On the day that I got my very first mobile phone I was sent to photograph a student anti-loans demonstration in London. Nobody was expecting anything other than a march by angry students on a very grey day in London. Part of the way through the march there was a large break away group that decided to head for Parliament – which was not on the agreed route. By the time they had broken away and reached the west side of Westminster Bridge the Metropolitan Police already had a cordon across with vans, horses and a large number of officers. Scuffles, charges and fights ensued but the police line held and the students never made it to Parliament – less than 200 metres away.
Contrast this photo with the student riots of 2011: the police are wearing no special clothing, no high visibility jackets, no shields and there was no overt photographing or filming of the students either. No buildings were ransacked, damaged or invaded and the whole thing felt relatively civilised. It did feel weird to be able to talk to reporters, other photographers and even the picture desk on the phone in the middle of a mini-riot: my phone was a Motorola 8000s which was known as the “City Brick” because it was so big and bulky.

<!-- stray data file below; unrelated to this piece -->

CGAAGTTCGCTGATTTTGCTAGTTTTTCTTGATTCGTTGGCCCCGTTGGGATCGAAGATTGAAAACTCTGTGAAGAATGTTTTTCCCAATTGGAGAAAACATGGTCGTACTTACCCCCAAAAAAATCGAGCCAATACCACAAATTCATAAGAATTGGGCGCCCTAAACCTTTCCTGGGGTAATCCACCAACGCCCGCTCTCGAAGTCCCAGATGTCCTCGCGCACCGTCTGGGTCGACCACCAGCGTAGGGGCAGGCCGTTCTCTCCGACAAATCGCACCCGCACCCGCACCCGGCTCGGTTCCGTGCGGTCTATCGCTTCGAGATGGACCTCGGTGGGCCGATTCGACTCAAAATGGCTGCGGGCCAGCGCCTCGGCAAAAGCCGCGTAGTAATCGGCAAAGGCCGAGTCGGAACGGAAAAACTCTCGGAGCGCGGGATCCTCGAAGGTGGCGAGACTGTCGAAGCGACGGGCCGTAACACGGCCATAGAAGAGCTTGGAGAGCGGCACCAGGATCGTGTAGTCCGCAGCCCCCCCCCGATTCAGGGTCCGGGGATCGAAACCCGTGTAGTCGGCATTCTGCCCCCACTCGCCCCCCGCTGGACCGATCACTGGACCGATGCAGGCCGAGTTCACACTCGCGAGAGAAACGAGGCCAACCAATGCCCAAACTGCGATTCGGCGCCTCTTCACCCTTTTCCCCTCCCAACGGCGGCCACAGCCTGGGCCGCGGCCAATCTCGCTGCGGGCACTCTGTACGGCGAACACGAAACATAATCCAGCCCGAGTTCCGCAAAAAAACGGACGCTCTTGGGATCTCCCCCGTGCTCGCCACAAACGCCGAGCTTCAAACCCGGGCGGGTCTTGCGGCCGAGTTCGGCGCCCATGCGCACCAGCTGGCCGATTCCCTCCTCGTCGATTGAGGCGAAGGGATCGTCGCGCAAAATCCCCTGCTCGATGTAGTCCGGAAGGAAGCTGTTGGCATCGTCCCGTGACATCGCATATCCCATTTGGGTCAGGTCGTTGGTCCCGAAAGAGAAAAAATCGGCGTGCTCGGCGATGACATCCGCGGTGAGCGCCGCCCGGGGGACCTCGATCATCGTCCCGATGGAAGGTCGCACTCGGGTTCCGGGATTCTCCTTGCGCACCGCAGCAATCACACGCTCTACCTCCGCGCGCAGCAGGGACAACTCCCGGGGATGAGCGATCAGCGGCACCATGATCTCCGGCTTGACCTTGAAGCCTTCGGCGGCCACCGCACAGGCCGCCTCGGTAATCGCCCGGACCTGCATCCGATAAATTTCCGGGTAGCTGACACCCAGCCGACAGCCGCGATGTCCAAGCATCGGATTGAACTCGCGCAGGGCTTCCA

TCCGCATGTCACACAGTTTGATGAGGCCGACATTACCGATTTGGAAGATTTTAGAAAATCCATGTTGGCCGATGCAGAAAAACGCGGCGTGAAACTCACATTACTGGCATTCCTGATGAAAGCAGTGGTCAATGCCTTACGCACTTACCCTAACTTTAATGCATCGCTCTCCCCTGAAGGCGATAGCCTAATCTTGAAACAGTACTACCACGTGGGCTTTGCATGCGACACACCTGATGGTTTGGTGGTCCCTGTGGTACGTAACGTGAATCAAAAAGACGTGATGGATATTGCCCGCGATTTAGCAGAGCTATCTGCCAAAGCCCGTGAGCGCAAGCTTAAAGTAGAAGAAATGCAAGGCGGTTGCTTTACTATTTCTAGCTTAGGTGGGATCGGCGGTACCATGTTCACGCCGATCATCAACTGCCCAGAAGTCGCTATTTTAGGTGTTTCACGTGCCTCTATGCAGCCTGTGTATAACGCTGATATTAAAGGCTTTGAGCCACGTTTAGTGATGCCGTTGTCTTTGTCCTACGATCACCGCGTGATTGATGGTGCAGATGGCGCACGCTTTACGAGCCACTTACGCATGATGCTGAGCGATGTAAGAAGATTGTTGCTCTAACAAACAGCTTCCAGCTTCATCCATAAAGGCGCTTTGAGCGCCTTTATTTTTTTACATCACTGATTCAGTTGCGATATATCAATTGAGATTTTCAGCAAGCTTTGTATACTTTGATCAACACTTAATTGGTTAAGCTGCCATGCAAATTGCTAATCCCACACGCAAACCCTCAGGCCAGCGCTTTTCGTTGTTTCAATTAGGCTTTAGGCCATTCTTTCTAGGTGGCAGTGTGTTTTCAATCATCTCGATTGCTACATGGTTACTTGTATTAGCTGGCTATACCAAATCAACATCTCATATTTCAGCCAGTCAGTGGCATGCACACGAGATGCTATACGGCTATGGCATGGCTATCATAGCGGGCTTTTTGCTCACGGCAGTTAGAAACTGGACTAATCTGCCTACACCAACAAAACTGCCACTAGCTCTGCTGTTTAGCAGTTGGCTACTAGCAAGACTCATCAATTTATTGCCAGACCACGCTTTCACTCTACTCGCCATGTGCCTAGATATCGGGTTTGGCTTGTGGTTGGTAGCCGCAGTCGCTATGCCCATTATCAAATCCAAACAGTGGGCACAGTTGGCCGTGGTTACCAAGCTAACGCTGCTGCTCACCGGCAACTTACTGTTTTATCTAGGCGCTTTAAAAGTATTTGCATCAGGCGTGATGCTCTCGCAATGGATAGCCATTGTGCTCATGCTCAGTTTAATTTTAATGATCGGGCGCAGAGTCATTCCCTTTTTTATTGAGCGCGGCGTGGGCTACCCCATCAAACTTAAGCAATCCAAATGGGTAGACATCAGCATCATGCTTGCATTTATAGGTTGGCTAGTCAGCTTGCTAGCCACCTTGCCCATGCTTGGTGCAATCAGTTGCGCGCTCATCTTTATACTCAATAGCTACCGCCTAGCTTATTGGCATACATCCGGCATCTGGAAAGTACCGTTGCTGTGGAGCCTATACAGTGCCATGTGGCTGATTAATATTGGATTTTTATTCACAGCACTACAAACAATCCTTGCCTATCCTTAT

Unfortunately, the story doesn’t have a happy ending (apart from two front pages and a ‘congratulations’ from the editor). A few years before, I had broken a toe playing cricket and during the demo I had the same toe re-broken when a police horse moved backwards and trapped me between it and a van, crushing my toe. As a freelance, I couldn’t afford any time off so I limped from job to job over the following three or four weeks to Christmas. I also had a lens damaged and wasn’t properly insured so my old 35mm f2.8 Nikkor was replaced with a newer 35mm f2.
The camera and lens combo here was a Nikon FM with a 35mm f2.8 Nikkor using Kodak Tri-X film.